Patau syndrome

Patau syndrome, also known as trisomy 13 and trisomy D, is a chromosomal abnormality, a syndrome in which a patient has an additional chromosome 13 due to a nondisjunction of chromosomes during meiosis. Some are caused by Robertsonian translocations, while others are caused by mosaic Patau syndrome. The extra chromosome 13 disrupts the normal course of development, causing heart and kidney defects, amongst other features characteristic of Patau syndrome. Like all nondisjunction conditions (such as Down syndrome and Edwards syndrome), the risk of this syndrome in the offspring increases with maternal age at pregnancy, with about 31 years being the average. Patau syndrome affects somewhere between 1 in 10,000 and 1 in 21,700 live births.


Patau’s syndrome is most often the result of trisomy 13, meaning each cell in the body has three copies of chromosome 13 instead of the usual two. A small percentage of cases occur when only some of the body’s cells have an extra copy; such cases are called mosaic Patau.

Patau syndrome can also occur when part of chromosome 13 becomes attached to another chromosome (translocated) before or at conception in a Robertsonian translocation. Affected people have two copies of chromosome 13, plus extra material from chromosome 13 attached to another chromosome. With a translocation, the person has a partial trisomy for chromosome 13 and often the physical signs of the syndrome differ from the typical Patau syndrome.

Most cases of Patau syndrome are not inherited, but occur as random events during the formation of reproductive cells (eggs and sperm). An error in cell division called non-disjunction can result in reproductive cells with an abnormal number of chromosomes. For example, an egg or sperm cell may gain an extra copy of the chromosome. If one of these atypical reproductive cells contributes to the genetic makeup of a child, the child will have an extra chromosome 13 in each of the body’s cells. Mosaic Patau syndrome is also not inherited. It occurs as a random error during cell division early in fetal development.

Patau syndrome due to a translocation can be inherited. An unaffected person can carry a rearrangement of genetic material between chromosome 13 and another chromosome. This rearrangement is called a balanced translocation because there is no extra material from chromosome 13. Although they do not have signs of Patau syndrome, people who carry this type of balanced translocation are at an increased risk of having children with the condition.

Manifestations and physical findings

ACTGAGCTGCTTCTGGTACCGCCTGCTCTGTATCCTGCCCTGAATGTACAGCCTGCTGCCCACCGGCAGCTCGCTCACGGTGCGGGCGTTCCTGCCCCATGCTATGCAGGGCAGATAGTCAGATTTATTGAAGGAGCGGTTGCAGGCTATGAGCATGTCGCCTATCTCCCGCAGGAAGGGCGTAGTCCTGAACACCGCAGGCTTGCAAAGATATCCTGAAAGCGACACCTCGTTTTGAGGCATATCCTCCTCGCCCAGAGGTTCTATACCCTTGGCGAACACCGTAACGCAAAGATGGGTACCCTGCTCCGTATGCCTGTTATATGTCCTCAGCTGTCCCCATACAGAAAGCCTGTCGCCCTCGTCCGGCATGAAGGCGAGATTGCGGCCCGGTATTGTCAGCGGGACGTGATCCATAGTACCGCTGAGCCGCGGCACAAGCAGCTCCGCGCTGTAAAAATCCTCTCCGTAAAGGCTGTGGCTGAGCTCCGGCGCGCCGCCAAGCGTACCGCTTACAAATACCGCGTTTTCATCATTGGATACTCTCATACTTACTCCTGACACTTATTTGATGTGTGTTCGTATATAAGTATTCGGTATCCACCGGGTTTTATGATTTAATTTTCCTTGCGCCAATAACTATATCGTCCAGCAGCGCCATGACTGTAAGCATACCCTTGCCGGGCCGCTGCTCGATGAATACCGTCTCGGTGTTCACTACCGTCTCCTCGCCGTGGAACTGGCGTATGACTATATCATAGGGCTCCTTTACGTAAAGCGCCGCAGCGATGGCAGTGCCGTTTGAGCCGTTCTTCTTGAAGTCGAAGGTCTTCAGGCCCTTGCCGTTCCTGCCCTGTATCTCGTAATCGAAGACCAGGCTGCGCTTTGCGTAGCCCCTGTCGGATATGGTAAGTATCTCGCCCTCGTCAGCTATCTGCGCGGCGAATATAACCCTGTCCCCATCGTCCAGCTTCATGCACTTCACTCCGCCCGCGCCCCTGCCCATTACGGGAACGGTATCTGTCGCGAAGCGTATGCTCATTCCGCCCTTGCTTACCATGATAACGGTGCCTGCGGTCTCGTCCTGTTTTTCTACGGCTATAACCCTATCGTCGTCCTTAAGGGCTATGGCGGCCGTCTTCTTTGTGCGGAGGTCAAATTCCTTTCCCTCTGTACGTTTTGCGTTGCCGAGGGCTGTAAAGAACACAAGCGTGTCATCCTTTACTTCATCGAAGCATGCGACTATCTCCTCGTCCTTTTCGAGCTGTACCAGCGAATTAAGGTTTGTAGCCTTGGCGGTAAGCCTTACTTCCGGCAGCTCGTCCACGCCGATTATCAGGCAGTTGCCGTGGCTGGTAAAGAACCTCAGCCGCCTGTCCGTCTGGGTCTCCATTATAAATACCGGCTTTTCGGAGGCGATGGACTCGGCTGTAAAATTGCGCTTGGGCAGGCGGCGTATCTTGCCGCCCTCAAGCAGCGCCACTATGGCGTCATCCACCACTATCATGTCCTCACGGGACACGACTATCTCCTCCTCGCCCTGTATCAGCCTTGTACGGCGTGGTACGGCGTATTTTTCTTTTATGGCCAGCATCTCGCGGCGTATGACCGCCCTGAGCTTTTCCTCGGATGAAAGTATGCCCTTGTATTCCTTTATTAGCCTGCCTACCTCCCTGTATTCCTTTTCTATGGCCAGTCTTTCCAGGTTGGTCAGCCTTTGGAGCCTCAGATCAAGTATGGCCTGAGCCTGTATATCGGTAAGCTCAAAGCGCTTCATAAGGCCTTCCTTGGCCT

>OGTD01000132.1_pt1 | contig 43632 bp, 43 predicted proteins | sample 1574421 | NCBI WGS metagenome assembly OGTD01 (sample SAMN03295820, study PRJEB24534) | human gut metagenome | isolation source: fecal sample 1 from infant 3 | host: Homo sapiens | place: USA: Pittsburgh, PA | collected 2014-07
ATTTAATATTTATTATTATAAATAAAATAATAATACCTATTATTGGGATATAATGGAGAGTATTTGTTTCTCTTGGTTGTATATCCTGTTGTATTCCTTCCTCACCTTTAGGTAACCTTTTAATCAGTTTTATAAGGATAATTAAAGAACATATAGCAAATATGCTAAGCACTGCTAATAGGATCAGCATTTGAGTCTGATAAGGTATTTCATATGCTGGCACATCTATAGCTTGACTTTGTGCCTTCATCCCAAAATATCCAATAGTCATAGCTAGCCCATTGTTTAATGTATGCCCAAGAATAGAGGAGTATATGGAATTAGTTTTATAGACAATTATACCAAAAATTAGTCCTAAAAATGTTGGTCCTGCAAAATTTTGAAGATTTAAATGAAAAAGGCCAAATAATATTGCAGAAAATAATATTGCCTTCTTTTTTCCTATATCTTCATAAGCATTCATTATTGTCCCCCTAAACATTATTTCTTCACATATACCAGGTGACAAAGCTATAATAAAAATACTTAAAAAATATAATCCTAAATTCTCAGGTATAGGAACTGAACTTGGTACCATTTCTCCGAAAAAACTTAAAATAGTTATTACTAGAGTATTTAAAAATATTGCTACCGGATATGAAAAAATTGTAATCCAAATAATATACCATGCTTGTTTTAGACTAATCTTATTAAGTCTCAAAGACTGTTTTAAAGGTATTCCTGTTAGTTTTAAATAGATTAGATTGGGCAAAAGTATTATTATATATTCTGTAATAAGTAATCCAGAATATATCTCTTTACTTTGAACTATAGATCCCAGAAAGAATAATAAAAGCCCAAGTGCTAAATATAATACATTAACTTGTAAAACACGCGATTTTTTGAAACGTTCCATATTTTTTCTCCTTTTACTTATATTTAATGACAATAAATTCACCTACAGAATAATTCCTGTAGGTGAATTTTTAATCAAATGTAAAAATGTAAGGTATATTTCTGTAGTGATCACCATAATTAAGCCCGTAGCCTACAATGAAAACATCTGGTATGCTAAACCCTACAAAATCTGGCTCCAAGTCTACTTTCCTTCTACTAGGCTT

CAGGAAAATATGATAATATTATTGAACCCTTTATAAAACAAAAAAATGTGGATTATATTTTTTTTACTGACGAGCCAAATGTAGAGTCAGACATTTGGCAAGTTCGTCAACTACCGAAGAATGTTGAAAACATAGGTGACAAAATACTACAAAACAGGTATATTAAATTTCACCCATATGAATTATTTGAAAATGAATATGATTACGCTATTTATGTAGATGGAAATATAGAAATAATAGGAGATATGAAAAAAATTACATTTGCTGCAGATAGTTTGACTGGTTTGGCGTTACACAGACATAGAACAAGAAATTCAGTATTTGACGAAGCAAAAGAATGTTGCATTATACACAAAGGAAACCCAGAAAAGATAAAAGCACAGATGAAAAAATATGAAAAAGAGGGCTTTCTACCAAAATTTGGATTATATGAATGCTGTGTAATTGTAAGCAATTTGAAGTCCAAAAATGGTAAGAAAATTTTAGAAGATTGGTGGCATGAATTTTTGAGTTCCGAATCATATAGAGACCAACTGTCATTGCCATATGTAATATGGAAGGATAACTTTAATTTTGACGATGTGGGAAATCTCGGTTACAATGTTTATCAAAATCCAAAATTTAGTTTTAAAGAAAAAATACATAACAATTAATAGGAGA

A 37 2/7 week gestational age male infant with Patau syndrome demonstrating polydactyly

Of those fetuses that do survive to gestation and subsequent birth, common abnormalities include:

  • Nervous system
    • Mental and motor challenged
    • Microcephaly
    • Holoprosencephaly (failure of the forebrain to divide properly).
    • Structural eye defects, including microphthalmia, Peters anomaly (a type of eye abnormality), cataract, iris and/or fundus (coloboma), retinal dysplasia or retinal detachment, sensory nystagmus, cortical visual loss, and optic nerve hypoplasia
    • Meningomyelocele (a spinal defect)
  • Musculoskeletal and cutaneous
    • Polydactyly (extra digits)
    • Low-set ears
    • Prominent heel
    • Deformed feet known as rocker-bottom feet
    • Omphalocele (abdominal defect)
    • Abnormal palm pattern
    • Overlapping of fingers over thumb
    • Cutis aplasia (missing portion of the skin/hair)
    • Cleft palate
  • Urogenital
    • Abnormal genitalia
    • Kidney defects
  • Other
    • Heart defects (ventricular septal defect)
    • Single umbilical artery

Recurrence risk

Unless one of the parents is a carrier of a translocation the chances of a couple having another trisomy 13 affected child is less than 1% (less than that of Down Syndrome).


Trisomy 13 was first observed by Thomas Bartholin in 1657, but the chromosomal nature of the disease was ascertained by Dr. Klaus Patau in 1960. The disease is named in his honor. Patau syndrome was also described in Pacific island tribes. These reports were thought to have been caused by radiation from atomic bomb tests. The tribes were temporarily moved before and during the test by an x amount of distance. They were then put back where they had been taken; all of this occurred before it was known how long, or even if, radiation still lingered on after a nuclear explosion.

In England and Wales during 2008–09 there were 172 diagnoses of Patau’s syndrome (trisomy 13), with 91% of diagnoses made prenatally. There were 111 elective abortions, 14 stillbirth/miscarriage/fetal deaths, 30 outcomes unknown, and 17 live births. Approximately 4% of Patau’s syndrome with unknown outcomes are likely to result in a live birth, therefore the total number of live births is estimated to be 18. The small percentage of babies with the full Patau’s syndrome who survive birth and early infancy may live to adulthood, and children with mosaic or partial forms of this trisomy may have a completely different and much more hopeful prognosis.


Medical management of children with Trisomy 13 is planned on a case-by-case basis and depends on the individual circumstances of the patient. Treatment of Patau syndrome focuses on the particular physical problems with which each child is born. Many infants have difficulty surviving the first few days or weeks due to severe neurological problems or complex heart defects. Surgery may be necessary to repair heart defects or cleft lip and cleft palate. Physical, occupational, and speech therapy will help individuals with Patau syndrome reach their full developmental potential.


More than 80% of children with Patau syndrome die within the first year of life.

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